LA M's picture

Lightroom mobile on my iPad pro....designed from the ground up without all the legacy issues of the desktop version.

PS for when I need to retouch

Daniel Lee's picture

If I could only use one or the other it would definitely be PS. I don't use the cataloging in LR and only do the basic adjustments that can be done in ACR. The main use LR has for me is a DNG converter on import.

Kirk Darling's picture

I do commercial portraiture, which means I never have more than a 80-150 exposures from a job. I do them in Canon DPP and then go straight to Photoshop. Inasmuch as I always use Photoshop for my consumer portraiture and never use Lightroom, that's my answer to the question.

Iain Lea's picture

If I have a good model in front of the camera then 100% C1. If I have a normal person in front of the camera then 5% C1 and 95% PS.

Warwick Cairns's picture

I no longer have Photoshop - my copy stopped working when I upgraded my Mac to Mojave - and to get it back I’d have to move to the subscription model and start paying Adobe every month. So I decided against that. I can honestly say I don’t miss it. All my processing now is done in Lightroom.
The beauty of it is that it’s nondestructive. You can always go back to a picture months or years later and process it differently.
I also feel that while Lightroom helps you optimise the pictures you take, Photoshop leads to people faking their images - taking out things that were there and putting in things that weren’t. It can lead to sterile, unrealistic images.

Rayann Elzein's picture

Landscape/wildlife photographer here... I feel that if you can't edit the image in LR, then it's not a good enough image. Anything that needs the extreme capabilities of Photoshop will not reflect reality anymore (just my opinion here!).

I do use Photoshop sometimes for complex content aware fill in specific situations: like when a raindrop comes on my lens during a thunderstorm at the exact place that you can't just use LR's spot removal tool.

Simon Patterson's picture

Well I use Photoshop but not Lightroom so I find the question very easy to answer!

Matthias Dengler's picture

Why is there even such a question?
Lightroom is a raw-converter, Photoshop an editing software.
End of story.

Kenneth Muhlestein's picture

That's what I was thinking. It's barely comparable.

Deleted Account's picture

I agree, but in fact Camera Raw is the raw converter and you can use Camera Raw directly from Photoshop.

Matthias Dengler's picture

yeah well, sure. The only advantage I see in LR is the batch editing and the library function (exporting and renaming). Other than that, I wouldn't use Lightroom, as Photoshop has "Lightroom" / Camera Raw built in.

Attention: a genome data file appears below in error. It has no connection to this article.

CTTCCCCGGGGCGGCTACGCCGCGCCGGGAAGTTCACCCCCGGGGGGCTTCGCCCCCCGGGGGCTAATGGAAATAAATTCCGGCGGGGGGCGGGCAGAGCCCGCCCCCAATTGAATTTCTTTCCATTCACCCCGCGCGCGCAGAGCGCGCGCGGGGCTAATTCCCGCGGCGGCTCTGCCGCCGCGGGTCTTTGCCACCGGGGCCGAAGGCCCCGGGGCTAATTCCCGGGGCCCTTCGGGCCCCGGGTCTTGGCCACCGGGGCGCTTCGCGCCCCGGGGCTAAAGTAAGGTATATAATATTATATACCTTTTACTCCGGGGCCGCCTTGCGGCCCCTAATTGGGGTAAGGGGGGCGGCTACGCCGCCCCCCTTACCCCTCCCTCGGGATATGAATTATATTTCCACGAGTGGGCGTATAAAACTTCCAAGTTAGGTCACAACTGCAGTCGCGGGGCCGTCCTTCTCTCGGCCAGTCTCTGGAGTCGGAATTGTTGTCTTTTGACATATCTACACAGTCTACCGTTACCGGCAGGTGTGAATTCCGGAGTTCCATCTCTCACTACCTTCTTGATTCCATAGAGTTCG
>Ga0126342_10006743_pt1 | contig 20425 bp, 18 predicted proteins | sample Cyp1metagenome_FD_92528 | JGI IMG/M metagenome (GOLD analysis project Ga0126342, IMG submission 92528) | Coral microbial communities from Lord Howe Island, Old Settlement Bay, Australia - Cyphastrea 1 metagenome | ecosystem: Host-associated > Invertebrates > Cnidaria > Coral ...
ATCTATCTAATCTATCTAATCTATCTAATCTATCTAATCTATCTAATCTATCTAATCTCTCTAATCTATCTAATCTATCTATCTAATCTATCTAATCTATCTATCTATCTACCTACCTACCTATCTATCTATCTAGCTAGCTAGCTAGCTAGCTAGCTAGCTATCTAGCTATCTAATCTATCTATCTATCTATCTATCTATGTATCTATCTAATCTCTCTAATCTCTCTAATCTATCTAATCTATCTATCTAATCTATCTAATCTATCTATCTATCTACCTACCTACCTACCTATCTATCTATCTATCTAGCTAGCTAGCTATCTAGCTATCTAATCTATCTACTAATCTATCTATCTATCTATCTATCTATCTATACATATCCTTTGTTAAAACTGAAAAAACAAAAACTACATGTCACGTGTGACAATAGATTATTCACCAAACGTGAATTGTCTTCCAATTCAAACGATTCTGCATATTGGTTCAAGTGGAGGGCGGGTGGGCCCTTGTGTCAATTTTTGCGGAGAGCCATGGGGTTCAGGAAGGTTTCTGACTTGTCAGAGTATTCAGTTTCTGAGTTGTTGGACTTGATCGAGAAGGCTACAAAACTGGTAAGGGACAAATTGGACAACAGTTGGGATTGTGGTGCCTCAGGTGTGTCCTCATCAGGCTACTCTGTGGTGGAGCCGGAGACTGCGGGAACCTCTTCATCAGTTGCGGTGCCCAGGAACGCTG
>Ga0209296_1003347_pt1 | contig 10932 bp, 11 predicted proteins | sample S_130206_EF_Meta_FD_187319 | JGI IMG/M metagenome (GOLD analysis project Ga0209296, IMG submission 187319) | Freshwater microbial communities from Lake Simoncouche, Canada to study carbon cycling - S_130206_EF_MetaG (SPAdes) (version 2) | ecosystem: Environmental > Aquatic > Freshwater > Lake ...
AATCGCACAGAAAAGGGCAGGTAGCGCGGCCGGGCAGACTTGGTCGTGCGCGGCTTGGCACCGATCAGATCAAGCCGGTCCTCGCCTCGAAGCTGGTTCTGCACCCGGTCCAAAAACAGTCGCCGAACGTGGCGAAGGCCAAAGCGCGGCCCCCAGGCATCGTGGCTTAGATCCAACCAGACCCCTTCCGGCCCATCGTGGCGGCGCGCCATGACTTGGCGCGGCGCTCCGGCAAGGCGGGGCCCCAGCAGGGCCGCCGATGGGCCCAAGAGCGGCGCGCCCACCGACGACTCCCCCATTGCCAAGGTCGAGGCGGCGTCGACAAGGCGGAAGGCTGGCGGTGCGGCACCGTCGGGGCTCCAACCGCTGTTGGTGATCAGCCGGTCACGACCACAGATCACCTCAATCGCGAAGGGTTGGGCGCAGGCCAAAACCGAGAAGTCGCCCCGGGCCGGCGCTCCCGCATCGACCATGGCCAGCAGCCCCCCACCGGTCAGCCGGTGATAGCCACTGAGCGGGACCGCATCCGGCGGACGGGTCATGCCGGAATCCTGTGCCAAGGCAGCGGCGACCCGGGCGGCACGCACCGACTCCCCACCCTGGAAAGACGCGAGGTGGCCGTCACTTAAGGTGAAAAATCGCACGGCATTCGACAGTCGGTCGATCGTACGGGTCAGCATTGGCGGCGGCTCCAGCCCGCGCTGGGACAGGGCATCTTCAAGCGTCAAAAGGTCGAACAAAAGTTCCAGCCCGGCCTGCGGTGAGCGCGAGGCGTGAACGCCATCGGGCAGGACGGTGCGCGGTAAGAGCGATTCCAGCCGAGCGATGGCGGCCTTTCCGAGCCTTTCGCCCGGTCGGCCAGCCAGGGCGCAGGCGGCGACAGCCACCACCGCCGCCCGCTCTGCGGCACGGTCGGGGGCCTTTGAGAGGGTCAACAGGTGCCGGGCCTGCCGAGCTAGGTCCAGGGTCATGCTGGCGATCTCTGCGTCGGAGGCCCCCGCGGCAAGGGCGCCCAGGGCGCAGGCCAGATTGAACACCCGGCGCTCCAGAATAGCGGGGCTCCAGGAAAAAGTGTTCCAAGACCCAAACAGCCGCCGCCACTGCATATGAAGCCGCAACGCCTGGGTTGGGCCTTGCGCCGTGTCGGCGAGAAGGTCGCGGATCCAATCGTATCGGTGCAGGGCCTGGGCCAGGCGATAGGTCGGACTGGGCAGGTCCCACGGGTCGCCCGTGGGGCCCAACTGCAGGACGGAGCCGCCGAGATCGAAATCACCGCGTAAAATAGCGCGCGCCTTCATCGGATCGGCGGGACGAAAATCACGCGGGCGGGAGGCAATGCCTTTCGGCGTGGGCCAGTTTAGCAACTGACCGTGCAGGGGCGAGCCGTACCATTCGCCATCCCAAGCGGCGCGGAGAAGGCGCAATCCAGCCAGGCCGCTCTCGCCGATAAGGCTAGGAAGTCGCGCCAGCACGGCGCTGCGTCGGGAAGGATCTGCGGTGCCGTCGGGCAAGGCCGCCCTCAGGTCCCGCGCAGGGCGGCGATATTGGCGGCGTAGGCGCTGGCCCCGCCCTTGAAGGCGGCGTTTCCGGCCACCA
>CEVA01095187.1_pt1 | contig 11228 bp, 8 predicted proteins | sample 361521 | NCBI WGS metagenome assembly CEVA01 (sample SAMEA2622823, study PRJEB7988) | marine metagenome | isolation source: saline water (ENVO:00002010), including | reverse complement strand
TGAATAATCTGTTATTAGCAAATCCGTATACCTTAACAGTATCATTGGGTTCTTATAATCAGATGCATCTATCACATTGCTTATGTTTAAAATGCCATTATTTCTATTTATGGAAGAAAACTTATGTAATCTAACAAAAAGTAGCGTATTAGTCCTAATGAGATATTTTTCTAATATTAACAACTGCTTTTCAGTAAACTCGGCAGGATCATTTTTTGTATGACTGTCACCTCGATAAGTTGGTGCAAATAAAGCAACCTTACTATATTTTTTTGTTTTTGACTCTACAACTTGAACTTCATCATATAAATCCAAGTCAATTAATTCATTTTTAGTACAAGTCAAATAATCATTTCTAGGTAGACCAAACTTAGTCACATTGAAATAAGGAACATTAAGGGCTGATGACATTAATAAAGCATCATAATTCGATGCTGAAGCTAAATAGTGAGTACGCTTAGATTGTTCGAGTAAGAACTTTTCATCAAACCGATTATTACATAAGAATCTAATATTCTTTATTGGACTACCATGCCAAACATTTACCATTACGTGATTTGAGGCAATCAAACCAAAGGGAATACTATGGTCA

Warwick Cairns's picture

Lightroom allows you to edit all the major parameters of your photographs, including highlights, shadows, sharpness, contrast, colour profile and so on. It’s a photographer’s image editing and optimisation tool. And as I say, it’s nondestructive- it keeps your raw image safe, like a photo negative. Photoshop permanently changes your pictures but allows you to add stuff - layers, graphics, text etc. Which makes it better for graphic designers.

Matthias Dengler's picture

That is pure nonsense.
No commercial job will be done without Photoshop.
If you only sharpen your images in Lightroom, I'm very sorry for your images. There are way better ways to sharpen you images in Lightroom. Please show me, how you want to properly create masks to match product and skin colours in Lightroom.

If you keep a background copy of your Original file and keep it locked without merging it all down, nothing has been changed forever. Based on your statements I don't think you have any professional / commercial experience, which is fine depending on your level and aspirations. But please, don't generalise.

Keith Meinhold's picture

As a graphic designer (17 years) and someone who does both product photography and portraiture I use LR all the time, usually LR first and PS second, but often need both particularly when dealing with a large number of images LR. As for text/layout etc, that goes to AI or ID as far as I'm concerned.

Warwick Cairns's picture

I think we're talking about different things. You're talking about product photography and commercial shoots - things for which I'd probably use Photoshop too.
I'm talking more about photojournalism and the sort of photography practised by Don McCullin, Martin Parr, Diane Arbus, Garry WInogrand, and the Magnum photographers.

Matthias Dengler's picture

In Photojournalism Photoshop is not even allowed, sometimes not even raw photography - as in Reuters.